Lockdown: Disorder in Edinburgh's Meadows highlights shameful neglect of young generation over last year – Brian Ferguson
One of the most depressing things about the disorder at the Meadows in Edinburgh which dominated the Easter holiday headlines in Scotland was how predictable it all seemed.
It was not just down to the dropping of the “stay at home” message from the Scottish government coinciding with the warmest weather of the year.
The ugly scenes of police officer trying to break up brawling teenagers also felt like the culmination of something that has been bubbling away for a while and threatening to spill over into exactly the kind of scenes that unfolded on Saturday.
Huge police resources have had to be deployed at both the Meadows and Kelvingrove Park in Glasgow in recent weeks as the warmer weather has drawn ever-increasing crowds – armed with carry-outs, regardless of their age and a country-wide ban on drinking outdoors.
Yet all this seemed to count for nothing as officers battled to deal with the impact of thousands flooding into the Meadows on Saturday – and the inevitable flashpoints to emerge from an unofficial, unstewarded, unregulated “event”.
The main reason that the scenes of violence in the Meadows were so shocking is that they were so rare for the city centre.
In 25 years of attending events, festivals and major sporting events in the city, I struggle to recall any ugly incidents of note.
Parks and gardens across the city have been open and welcoming to all, with events like the Meadows Festival, Fringe Sunday, the Mela and Leith Festival largely trouble-free and requiring only a handful of police officers.
Now, suddenly, the authorities are grappling with the prospect of the Meadows being seen as both a no-go area for many and a magnet for troublemakers.
While the police, the city council and politicians desperately try to work out how to prevent a repeat, it is perhaps worth considering the root causes of Saturday’s disorder.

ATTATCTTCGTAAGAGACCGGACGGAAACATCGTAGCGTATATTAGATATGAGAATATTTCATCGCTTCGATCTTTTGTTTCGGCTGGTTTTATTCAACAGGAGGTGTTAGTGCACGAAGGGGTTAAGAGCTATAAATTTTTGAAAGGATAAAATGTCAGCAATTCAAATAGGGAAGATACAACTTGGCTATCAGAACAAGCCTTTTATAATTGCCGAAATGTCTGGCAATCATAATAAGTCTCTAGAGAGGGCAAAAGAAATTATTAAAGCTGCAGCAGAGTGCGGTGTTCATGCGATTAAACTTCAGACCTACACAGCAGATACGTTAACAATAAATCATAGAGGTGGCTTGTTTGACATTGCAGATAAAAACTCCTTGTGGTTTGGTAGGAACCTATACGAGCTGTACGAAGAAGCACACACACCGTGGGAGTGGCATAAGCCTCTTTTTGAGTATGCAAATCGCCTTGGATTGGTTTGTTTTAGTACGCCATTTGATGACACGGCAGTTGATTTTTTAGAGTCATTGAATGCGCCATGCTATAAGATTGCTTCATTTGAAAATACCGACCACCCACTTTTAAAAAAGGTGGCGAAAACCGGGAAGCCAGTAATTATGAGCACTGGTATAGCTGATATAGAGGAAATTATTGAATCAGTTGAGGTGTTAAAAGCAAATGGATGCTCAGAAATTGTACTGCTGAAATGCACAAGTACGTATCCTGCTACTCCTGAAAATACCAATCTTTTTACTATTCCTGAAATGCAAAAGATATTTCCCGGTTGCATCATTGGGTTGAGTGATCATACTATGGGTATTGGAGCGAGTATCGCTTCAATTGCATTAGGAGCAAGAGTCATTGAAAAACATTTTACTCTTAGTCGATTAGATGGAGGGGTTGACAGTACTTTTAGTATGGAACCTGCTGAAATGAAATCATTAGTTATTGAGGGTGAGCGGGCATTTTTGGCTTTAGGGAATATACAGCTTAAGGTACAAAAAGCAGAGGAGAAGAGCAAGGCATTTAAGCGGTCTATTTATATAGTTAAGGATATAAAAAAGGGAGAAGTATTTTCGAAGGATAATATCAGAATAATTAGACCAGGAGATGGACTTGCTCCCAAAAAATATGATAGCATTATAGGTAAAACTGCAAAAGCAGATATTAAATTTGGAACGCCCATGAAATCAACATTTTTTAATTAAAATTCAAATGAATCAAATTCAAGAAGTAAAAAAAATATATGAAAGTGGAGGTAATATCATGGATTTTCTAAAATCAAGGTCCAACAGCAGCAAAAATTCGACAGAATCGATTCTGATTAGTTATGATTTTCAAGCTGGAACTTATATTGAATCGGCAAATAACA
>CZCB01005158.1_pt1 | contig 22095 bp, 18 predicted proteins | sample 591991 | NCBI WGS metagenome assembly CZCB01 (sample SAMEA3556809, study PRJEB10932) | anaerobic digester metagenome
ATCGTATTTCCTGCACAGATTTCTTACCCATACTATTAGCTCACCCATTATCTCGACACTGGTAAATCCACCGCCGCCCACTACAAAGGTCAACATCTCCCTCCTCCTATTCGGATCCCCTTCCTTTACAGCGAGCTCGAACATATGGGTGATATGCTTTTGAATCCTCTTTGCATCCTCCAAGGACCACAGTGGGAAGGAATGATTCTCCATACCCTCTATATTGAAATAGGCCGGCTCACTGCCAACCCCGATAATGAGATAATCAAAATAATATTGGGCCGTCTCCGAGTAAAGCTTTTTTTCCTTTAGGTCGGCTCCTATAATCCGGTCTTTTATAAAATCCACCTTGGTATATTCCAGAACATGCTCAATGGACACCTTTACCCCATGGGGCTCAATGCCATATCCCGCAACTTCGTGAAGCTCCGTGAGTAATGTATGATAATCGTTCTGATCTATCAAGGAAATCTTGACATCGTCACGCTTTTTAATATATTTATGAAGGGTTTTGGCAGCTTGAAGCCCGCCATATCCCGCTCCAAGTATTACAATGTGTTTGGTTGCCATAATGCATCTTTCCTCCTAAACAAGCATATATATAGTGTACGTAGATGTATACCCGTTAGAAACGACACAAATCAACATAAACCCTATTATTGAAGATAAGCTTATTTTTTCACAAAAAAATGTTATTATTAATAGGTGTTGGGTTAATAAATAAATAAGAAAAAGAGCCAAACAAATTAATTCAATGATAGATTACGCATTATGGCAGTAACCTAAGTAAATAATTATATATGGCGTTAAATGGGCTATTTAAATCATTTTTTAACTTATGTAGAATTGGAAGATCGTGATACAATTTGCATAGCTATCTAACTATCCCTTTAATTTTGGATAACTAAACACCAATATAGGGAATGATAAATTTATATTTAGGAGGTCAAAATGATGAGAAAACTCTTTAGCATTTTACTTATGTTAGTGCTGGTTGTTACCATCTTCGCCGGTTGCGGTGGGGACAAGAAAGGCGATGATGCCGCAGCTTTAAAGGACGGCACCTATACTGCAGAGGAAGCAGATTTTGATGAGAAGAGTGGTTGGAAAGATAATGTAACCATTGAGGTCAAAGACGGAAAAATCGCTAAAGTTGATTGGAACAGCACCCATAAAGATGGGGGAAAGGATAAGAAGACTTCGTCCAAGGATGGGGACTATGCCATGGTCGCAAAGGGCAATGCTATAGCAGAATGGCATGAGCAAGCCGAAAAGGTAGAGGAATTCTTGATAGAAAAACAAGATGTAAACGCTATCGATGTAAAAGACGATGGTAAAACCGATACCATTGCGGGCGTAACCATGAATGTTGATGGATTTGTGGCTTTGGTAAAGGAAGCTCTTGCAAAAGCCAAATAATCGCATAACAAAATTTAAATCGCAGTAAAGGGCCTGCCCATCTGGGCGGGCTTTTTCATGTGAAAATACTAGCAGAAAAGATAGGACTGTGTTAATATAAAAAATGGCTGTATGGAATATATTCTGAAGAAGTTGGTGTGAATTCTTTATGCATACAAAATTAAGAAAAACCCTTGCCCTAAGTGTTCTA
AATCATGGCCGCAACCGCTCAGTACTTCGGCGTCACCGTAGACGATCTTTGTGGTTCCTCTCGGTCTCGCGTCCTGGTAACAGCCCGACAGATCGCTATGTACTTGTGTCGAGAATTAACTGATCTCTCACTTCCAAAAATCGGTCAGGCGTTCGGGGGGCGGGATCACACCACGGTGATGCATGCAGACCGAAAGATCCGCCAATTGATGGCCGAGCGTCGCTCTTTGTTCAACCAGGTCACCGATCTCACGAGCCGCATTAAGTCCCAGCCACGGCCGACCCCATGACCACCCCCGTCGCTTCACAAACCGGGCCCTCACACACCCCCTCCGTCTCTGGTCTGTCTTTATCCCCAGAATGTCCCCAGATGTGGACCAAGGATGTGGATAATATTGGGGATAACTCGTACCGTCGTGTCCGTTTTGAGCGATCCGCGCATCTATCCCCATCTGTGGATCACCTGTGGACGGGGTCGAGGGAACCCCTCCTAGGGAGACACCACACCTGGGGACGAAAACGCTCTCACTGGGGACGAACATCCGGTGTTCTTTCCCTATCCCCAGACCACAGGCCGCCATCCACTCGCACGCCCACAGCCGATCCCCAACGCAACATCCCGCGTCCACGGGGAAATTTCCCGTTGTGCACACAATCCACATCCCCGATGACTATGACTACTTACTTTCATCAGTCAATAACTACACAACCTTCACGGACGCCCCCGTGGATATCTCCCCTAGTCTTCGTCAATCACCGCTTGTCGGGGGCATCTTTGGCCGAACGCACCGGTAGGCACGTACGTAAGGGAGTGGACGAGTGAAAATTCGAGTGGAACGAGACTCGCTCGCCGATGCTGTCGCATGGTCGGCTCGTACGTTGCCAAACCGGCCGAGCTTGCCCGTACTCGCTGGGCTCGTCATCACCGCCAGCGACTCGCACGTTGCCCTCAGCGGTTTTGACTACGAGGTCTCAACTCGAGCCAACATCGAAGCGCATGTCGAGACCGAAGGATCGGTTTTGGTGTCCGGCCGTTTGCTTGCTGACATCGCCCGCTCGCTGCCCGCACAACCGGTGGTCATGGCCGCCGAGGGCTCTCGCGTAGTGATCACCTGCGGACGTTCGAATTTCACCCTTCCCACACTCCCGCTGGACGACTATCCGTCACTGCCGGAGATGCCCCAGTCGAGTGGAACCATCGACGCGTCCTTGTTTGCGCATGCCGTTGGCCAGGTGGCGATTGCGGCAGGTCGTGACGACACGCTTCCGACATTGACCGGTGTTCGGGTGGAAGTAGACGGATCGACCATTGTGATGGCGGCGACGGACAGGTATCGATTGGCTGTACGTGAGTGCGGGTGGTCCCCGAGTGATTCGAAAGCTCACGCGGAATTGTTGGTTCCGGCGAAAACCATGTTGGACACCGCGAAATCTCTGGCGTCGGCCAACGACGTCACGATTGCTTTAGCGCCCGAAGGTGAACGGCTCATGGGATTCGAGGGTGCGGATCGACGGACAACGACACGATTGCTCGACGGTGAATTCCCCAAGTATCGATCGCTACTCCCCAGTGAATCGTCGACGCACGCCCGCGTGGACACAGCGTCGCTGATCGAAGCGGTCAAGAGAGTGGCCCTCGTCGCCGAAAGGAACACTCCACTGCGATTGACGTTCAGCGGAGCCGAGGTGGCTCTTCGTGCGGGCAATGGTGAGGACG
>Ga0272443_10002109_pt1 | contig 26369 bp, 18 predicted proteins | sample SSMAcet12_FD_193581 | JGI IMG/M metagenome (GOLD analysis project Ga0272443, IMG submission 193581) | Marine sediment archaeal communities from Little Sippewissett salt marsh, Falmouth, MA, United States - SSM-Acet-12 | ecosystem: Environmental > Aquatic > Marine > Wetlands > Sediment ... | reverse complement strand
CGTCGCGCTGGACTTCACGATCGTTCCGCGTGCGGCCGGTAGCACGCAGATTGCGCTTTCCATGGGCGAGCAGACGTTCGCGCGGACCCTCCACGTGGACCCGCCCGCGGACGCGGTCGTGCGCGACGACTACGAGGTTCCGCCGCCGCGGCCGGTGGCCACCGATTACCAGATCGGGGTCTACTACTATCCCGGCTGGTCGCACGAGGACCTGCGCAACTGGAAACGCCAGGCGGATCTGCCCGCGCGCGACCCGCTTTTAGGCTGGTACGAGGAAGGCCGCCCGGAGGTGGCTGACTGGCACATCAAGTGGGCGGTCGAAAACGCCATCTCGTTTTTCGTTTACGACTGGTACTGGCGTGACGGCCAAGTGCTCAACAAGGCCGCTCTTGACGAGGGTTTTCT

By Sunday, my anger and dismay at the violence of the previous night had turned to sadness and reflection on what the impact of Covid restrictions had had on young people at a time of their lives when they could and should have been enjoying themselves.
I wondered how many young people have felt they have been truly abandoned over the last year. I wondered how many have felt isolated, frustrated and even angered at the prolonged restrictions they have had to live under. I also wondered how many have lost out on a part-time job or the prospect of securing any kind of employment due to the pandemic.
Without any money in their pockets, without a holiday away with their mates to look forward to, and with gigs, nightclubs and festivals still some months away from returning, is it any wonder some of them might feel disillusioned, despondent and downright angry?
With Scotland’s deep-rooted relationship with alcohol also in the mix, is it really that shocking that the end result has been by antisocial behaviour on a grand scale?
There is no doubt the Meadows scenes brought shame upon Edinburgh at the weekend. But perhaps they have also helped highlight the shameful neglect of a generation of young people over the last year – and the need to make them much more of a priority for the country over the next 12 months.